Two marsh harriers and a red kite poisoned: late appeal for info

The RSPB and two county police forces have put out an appeal for information following the discovery of a poisoned pair of Marsh Harriers and a Red Kite.

According to the press release (see here), the two breeding Marsh Harriers were discovered in April on land adjacent to the RSPB’s Nene Washes Nature Reserve in Cambridgeshire. The Red Kite was discovered in Old Leake, Boston, Lincolnshire in May. Toxicology analyses showed that all three birds had been poisoned with the banned pesticide Aldicarb.

So here we are again, a ridiculously late appeal for information, seven and six months respectively after the birds had been found. Further more, according to the press release, the Chemicals Regulation Directorate (CRD) who funds the toxicology testing programme has already declared the two cases closed!

It seems there is more to these cases than meets the eye. Rumour has it that these cases have not been thoroughly investigated due to a lack of police resources. If that’s true, then why weren’t other agencies drafted in to help? Where’s all the much-heralded ‘partnership working’?

And why the bloody hell are appeals for information still coming so late? Every single bloody time it’s the same old story. What’s the point? Why is it so difficult to get these investigations right? That will be a question we’ll be posing in due course (and you can, too) to the newly-appointed ACPO (Association of Chief Police Officers) lead on Wildlife and Rural Crime, Chief Constable Simon Prince (from Wales). Watch this space.

In the meantime, we had a look at the quarterly poisoning results published by the CRD’s Wildlife Incident Investigation Scheme (see here). Have a look and see how many confirmed poisoning cases you can spot in England and Wales between Jan – June 2013 that have not been publicised in the media.

It seems the influence of The Untouchables spreads far and wide throughout these isles.

Here are the two poisoned Marsh Harriers

Marsh Harriers poisoned Nene 2013

And here is the poisoned Red Kite

RK poisoned Lincoln 2013

20 thoughts on “Two marsh harriers and a red kite poisoned: late appeal for info”

    1. No it doesnt…I’ve heard gamekeepers describe poisoning as “the lazy man’s method of vermin control”.Mind you, that was back in the 1980s, my impression is that things have got worse, we never used to see chemicals like aldicarb [mentioned here] or carbofuran.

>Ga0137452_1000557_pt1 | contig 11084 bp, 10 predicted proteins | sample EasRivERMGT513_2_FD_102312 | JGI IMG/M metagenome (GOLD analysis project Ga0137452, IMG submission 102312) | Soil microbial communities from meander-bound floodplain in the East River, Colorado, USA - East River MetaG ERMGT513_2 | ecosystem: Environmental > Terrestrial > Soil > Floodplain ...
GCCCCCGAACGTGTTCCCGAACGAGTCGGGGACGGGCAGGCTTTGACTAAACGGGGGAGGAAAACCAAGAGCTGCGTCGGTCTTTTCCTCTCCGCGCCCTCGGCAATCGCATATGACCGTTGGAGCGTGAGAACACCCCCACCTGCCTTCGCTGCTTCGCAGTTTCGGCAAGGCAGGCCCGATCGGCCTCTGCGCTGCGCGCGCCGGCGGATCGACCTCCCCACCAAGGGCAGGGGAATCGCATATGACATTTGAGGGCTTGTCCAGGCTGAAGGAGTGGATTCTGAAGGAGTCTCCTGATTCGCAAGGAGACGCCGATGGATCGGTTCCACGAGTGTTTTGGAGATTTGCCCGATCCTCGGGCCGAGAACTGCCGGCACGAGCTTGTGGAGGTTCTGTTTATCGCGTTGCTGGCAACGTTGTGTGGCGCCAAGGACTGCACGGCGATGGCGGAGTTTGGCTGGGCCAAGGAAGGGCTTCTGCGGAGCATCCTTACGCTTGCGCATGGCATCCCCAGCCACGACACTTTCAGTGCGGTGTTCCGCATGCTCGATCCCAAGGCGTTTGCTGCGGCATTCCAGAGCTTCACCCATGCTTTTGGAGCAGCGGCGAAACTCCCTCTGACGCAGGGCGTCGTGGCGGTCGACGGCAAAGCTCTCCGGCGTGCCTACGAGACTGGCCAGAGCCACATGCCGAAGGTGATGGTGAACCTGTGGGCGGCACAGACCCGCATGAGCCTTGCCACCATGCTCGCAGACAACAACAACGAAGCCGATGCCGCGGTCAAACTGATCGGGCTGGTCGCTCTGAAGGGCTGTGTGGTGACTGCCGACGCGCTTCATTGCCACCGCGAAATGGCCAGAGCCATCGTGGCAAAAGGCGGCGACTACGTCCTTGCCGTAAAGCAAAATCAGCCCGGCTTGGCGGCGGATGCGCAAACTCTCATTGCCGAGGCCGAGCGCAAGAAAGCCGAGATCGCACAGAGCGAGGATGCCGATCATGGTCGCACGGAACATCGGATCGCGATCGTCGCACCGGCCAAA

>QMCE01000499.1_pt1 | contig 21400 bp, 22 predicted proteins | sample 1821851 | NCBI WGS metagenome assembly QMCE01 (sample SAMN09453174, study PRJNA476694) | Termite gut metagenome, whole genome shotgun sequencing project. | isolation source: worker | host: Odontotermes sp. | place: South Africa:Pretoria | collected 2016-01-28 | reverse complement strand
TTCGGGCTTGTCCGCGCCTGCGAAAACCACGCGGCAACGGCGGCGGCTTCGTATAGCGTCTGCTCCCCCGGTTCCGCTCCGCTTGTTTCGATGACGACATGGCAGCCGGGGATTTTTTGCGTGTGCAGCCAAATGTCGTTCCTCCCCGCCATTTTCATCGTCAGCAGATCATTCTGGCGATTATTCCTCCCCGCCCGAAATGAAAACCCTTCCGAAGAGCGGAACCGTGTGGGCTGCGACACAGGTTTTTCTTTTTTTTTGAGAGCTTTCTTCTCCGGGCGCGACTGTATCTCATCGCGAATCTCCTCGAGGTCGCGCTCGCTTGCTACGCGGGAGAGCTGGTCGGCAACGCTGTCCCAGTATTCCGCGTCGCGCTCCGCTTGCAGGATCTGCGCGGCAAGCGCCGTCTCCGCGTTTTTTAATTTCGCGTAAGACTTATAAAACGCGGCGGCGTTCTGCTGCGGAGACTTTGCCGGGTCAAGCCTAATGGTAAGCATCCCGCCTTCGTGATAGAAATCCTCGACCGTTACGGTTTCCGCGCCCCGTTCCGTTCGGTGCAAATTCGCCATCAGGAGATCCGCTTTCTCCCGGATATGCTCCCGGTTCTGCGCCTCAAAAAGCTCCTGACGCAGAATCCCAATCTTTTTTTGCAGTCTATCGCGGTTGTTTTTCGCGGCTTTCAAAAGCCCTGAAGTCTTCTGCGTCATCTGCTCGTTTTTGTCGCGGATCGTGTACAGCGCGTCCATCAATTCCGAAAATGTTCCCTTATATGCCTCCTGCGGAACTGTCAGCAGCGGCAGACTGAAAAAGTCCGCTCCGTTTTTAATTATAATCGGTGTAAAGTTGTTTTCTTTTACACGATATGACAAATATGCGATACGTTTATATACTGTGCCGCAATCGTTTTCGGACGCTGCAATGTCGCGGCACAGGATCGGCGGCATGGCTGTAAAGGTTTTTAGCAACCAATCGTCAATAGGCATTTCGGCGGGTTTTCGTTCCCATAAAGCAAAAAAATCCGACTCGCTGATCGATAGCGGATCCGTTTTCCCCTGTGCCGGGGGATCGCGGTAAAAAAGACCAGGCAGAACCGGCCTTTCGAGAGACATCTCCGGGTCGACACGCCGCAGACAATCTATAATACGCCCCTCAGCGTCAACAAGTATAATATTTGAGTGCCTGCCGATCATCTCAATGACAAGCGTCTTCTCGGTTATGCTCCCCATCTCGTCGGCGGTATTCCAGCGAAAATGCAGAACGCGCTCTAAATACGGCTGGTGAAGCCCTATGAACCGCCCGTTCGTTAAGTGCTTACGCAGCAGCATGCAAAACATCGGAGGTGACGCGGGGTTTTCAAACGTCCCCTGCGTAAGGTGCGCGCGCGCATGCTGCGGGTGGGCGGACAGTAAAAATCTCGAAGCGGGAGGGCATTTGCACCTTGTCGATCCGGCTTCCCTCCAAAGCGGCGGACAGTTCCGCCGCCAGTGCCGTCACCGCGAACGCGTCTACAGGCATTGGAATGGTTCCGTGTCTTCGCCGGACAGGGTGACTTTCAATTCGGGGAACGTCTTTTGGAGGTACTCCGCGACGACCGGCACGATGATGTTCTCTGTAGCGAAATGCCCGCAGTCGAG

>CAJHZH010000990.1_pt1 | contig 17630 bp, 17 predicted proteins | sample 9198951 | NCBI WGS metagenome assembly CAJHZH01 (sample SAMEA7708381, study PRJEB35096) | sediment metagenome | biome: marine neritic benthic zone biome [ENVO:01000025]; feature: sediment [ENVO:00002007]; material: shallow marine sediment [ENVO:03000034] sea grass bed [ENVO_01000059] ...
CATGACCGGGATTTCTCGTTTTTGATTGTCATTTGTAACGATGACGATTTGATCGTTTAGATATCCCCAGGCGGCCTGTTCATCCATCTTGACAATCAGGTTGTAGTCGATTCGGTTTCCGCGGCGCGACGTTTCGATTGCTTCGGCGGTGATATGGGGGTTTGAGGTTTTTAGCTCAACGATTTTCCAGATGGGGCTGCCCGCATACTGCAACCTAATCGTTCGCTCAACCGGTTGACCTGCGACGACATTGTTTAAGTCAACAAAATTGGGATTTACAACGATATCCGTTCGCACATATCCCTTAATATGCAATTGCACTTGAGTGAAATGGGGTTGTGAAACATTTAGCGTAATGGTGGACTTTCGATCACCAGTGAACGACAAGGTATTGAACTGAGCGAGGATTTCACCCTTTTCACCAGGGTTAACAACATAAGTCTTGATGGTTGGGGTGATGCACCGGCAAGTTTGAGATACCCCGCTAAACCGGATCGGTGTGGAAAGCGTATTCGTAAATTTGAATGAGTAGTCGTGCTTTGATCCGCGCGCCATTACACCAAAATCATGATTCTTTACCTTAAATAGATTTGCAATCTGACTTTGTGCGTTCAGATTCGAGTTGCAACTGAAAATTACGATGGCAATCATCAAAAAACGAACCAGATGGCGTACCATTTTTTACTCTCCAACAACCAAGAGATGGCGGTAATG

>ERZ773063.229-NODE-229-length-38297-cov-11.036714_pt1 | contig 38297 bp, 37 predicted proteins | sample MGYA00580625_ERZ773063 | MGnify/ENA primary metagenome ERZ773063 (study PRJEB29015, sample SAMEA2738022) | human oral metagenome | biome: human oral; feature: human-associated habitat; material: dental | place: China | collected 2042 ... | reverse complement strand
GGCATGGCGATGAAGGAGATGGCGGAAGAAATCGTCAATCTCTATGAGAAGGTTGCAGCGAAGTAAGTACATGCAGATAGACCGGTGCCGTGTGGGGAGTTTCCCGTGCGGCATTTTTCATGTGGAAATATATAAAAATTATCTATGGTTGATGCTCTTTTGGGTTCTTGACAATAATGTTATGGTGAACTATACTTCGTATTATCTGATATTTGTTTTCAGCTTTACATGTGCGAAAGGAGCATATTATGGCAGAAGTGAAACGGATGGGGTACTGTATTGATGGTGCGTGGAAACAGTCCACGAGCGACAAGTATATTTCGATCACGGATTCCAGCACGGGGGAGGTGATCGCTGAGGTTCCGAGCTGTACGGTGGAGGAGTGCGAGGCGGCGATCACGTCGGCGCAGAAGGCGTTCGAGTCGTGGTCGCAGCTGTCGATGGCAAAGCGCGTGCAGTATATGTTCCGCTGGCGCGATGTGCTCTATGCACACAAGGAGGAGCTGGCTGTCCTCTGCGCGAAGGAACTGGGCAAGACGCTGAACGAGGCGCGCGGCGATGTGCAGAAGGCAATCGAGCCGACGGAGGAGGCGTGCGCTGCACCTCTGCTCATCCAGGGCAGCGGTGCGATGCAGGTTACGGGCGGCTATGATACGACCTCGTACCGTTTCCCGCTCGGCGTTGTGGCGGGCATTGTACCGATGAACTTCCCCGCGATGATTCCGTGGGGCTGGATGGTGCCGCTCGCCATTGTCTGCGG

If you leave poisoned baits out in the open its amazing what gets killed..sometimes secondary poisoning when predators eat an earlier victim. There is no such thing as safe poisoning.

  1. It’s the long running saga of old boys act, you know, make it go away and keep these nuisance, (read pain in the arse) environmental wallahs off my back and I’ll make sure you’re alright. NOD, NOD, WINK, WINK !!!

  2. Has anyone noticed that very few Buzzards were reported to have died of starvation outside of Scotland? In fact there are more Buzzard deaths due to starvation in Grampian alone than England, Wales and Northern Ireland combined.

  3. It is only a matter of time before one of these poisons gets interferred with by a child, and I wonder what the effects will then be by the lazy way these crimes have been dealt with. It is about time the public had a greater awareness of what goes on; or the lack of what goes on.

  4. Any estate where poisoned birds are found should be banned from shooting for that season. Desperate times calls for desperate measures!

    1. It would be great, wouldn’t it ? Cracking idea. Boy would we see all these poisoning cases vanish instantly. Probably far more of a deterrent than hefty fines or jail terms, were they to be in effect . . .

      1. On the contrary you would see them increase as there are plenty of people who would like to see shooting estates closed down so you would see the same frozen buzzard start turning up all over scotland!

            1. Firstly, I am quite sure that if there was to be an investigation of any sort involving a dead raptor, the carcass would be removed for testing, defeating your “same frozen buzzard” theory.

              Secondly, how many times has someone planted a dead raptor on an estate, in an attempt to secure a conviction, and do you have any evidence to support your claim?

              1. Grouseman, once again you have failed to provide any supporting evidence for your claim. Shall I assume that your statement was yet another shooting lobby lie?

        1. With the amount of Buzzards regularly illegally killed by the shooting fraternity and their gamekeepers I wouldn’t be at all surprised to discover a corpse anywhere in the country, frozen or otherwise! People don’t need to plant dead Raptors as incriminating evidence anywhere, there are already plenty out there illegally killed with poison baits or by shooting or trapping just waiting to be found.

  5. Yes same old story the police can’t make a quick buck on it like they can out of the motorist so it’s not worth investigating spears it’s too much like hard work for them to pay attention to things like this poisoning of wild raptors

    1. He may have been spot on in your belief, but once again he could not provide any supporting evidence for his statement. This is another case of someone involved with the shooting industry being prepared to believe deliberate lies, rather than evidence or science. You are easily fooled.

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